Regional Grant Scheme Events
The Royal Society of Biology's Regional Grants of between £50 - £500 help members run an event or activity in their region that engages members and the local community with biology.
Currently in its forth year the grant scheme has funded over 50 applications to run events across the UK and internationally. Upcoming events are on our events pages and here is a taster of some past events:
23-25 May 2016
This year, for the first time ever, the Nottingham STEM Outreach society brought cutting edge research out of the lab and into the pub with support from RSB. Vinyl shop and gig venue Rough Trade hosted three evenings of talks, as visitors explored the hidden planet, unveiled the future of food and learned how to save the people of Earth.
Anyone expecting an evening of mainstream academic lectures, however, would have been sorely disappointed. With a live bee hive auction (including bees!) and a chance to interrogate real life scientists, the audience left the event with more than just a working knowledge of current research.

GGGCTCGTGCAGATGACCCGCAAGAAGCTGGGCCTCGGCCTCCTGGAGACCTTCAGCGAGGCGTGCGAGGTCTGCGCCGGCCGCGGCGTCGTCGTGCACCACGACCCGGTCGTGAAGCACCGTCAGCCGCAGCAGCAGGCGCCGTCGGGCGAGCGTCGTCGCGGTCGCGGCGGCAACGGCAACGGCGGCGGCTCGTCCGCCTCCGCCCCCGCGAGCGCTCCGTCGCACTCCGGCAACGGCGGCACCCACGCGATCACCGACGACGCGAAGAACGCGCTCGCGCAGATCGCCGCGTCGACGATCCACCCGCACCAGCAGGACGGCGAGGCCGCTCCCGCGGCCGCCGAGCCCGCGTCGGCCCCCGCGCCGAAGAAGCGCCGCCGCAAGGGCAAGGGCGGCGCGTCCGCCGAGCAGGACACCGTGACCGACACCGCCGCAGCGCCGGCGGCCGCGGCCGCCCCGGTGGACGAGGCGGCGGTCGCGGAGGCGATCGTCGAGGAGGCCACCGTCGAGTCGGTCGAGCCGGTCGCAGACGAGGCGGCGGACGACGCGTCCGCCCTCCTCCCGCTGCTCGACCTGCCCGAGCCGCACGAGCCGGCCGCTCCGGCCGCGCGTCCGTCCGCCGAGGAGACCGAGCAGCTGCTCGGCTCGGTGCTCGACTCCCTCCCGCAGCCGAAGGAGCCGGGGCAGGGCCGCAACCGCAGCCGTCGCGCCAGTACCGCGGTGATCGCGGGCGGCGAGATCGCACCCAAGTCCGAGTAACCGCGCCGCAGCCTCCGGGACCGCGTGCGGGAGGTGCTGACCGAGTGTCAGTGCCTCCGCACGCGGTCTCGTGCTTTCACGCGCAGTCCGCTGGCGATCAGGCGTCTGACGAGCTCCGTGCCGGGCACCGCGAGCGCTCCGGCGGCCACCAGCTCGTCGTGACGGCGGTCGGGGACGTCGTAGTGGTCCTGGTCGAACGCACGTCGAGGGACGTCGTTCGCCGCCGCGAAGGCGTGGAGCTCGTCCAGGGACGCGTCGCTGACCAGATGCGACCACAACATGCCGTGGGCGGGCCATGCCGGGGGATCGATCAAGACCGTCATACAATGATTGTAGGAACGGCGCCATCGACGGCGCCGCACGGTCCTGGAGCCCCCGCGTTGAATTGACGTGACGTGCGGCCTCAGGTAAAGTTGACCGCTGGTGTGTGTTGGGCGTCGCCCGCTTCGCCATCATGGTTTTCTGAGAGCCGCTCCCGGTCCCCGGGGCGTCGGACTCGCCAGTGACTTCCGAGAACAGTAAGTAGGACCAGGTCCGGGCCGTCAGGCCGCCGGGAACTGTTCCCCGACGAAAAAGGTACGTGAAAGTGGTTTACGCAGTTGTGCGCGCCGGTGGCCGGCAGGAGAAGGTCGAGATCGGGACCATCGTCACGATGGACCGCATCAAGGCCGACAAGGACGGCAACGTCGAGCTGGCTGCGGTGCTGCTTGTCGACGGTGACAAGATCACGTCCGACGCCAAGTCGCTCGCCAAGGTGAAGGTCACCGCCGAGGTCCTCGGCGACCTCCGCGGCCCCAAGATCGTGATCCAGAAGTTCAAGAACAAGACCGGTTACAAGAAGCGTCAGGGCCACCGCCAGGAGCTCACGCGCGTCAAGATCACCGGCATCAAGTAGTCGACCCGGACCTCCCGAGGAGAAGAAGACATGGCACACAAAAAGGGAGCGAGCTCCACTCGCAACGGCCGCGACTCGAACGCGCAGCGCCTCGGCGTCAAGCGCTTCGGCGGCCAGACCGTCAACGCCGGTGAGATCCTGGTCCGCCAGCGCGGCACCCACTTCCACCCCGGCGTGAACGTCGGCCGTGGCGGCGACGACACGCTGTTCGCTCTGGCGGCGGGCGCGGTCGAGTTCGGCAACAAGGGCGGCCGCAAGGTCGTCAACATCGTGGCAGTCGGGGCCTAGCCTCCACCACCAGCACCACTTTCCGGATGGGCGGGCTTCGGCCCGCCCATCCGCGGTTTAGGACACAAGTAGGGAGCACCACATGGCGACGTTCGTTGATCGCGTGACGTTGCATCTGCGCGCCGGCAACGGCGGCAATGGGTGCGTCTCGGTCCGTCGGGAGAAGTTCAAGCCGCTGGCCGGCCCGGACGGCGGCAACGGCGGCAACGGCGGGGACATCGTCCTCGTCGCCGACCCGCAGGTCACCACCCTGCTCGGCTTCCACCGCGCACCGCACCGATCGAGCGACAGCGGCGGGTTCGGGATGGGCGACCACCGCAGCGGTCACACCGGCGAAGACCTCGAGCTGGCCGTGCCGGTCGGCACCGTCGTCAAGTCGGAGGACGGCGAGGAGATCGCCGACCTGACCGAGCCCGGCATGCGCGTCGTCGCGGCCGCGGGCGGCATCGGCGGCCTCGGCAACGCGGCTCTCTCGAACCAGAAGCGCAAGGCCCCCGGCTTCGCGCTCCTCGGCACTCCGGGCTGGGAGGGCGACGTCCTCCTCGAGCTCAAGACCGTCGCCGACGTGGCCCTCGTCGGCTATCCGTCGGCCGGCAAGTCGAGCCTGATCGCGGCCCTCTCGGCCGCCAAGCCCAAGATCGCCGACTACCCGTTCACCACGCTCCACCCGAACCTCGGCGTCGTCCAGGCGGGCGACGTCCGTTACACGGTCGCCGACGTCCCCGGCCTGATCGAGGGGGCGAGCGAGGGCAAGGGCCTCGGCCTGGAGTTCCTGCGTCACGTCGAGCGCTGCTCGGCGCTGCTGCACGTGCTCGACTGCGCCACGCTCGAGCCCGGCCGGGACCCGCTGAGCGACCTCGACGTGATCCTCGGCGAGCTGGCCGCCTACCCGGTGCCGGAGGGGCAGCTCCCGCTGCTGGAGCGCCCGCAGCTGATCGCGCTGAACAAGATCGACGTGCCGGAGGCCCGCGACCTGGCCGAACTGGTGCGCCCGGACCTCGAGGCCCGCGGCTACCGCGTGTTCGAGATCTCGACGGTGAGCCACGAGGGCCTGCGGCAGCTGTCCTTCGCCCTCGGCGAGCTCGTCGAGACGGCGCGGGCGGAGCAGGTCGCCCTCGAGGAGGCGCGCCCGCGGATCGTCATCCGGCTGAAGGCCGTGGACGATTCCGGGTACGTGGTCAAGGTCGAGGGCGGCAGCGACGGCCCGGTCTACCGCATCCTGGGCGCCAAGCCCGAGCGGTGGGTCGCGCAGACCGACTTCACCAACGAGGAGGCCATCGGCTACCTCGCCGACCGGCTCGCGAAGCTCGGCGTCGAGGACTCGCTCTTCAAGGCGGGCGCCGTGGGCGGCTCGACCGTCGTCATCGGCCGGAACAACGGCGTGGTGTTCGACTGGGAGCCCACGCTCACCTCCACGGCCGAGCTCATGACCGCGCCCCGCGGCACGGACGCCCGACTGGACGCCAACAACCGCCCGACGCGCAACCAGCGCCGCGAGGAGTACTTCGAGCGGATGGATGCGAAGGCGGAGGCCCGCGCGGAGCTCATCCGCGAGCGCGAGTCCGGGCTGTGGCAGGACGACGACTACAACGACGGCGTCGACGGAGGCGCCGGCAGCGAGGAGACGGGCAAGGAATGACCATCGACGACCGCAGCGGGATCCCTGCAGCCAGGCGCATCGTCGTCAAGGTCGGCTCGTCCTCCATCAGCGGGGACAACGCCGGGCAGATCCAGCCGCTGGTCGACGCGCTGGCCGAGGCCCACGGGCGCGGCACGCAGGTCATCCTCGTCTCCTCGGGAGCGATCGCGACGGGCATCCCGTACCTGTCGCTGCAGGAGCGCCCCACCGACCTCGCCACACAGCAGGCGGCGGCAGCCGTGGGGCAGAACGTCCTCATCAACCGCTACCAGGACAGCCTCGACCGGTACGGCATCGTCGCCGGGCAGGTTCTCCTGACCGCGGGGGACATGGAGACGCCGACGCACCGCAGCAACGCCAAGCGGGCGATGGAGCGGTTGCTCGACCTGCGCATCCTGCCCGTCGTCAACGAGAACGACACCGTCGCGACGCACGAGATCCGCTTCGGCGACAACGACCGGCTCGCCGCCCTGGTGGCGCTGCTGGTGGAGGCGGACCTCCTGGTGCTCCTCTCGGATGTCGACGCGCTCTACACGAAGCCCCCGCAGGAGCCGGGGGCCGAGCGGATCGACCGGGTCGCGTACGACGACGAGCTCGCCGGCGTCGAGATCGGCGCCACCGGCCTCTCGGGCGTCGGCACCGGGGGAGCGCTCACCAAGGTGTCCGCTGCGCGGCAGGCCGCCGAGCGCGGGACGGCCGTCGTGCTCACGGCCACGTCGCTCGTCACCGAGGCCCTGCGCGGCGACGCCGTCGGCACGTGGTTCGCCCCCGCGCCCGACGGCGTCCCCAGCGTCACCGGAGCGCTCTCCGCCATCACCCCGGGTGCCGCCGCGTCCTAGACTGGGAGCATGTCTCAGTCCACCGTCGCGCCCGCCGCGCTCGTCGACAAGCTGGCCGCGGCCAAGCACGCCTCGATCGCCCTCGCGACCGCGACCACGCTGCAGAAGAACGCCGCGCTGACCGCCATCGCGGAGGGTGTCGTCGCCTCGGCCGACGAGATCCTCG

Talks included the uses of bird spit as medicine (PhD student Khalil Thirlaway), cannabis as a treasure-trove of safe new treatments (Dr Saoirse O’Sullivan) and the latest approaches to revolutionizing cancer treatment (Dr Paul Scotting). Douglas Adams’ theory of evolution was explored (Dr Susie Lydon), the film Finding Nemo was revisited in the harsh light of conservation (Dr David Feary) and we all hailed gas-eating microbes as our saviours (PhD student Bart Pander).
Then visitors got rather more than they bargained for: discussions on empathy with stressed tomatoes (Dr Matevz Rupar), reconsidering biodiversity (Dr Tom Reader) and the future of insect burgers (Professor Andy Salter) were followed by an edible insect supper (but not before everyone had a chance to take a closer look at them under our mobile phone microscopes, obviously).
While everyone learned something new about current research and what a real life biologist looks like, a few lucky people also left with prizes and a shiny new (temporary) science tattoo.
The overall success of the event left organisers and attendees overwhelmed with joy, and we look forward to next year.
12-13 March 2016
Earlier this year, Dr Rhys Grant and colleagues from the Departments of Genetics and Pharmacology at the University of Cambridge joined forces to run a hands-on exhibit at the Cambridge Science Festival, to educate members of the public on the importance of green fluorescent protein (GFP) and fluorescence microscopy to life sciences research.
Over the course of a weekend, two thousand visitors were posed the question of how biologists investigate the internal workings of cells when they are too small to dissect and view by eye. Exhibit attendees were introduced to the concept of fluorescence by illuminating household materials, such as tonic water and washing up liquid, with ultra-violet light.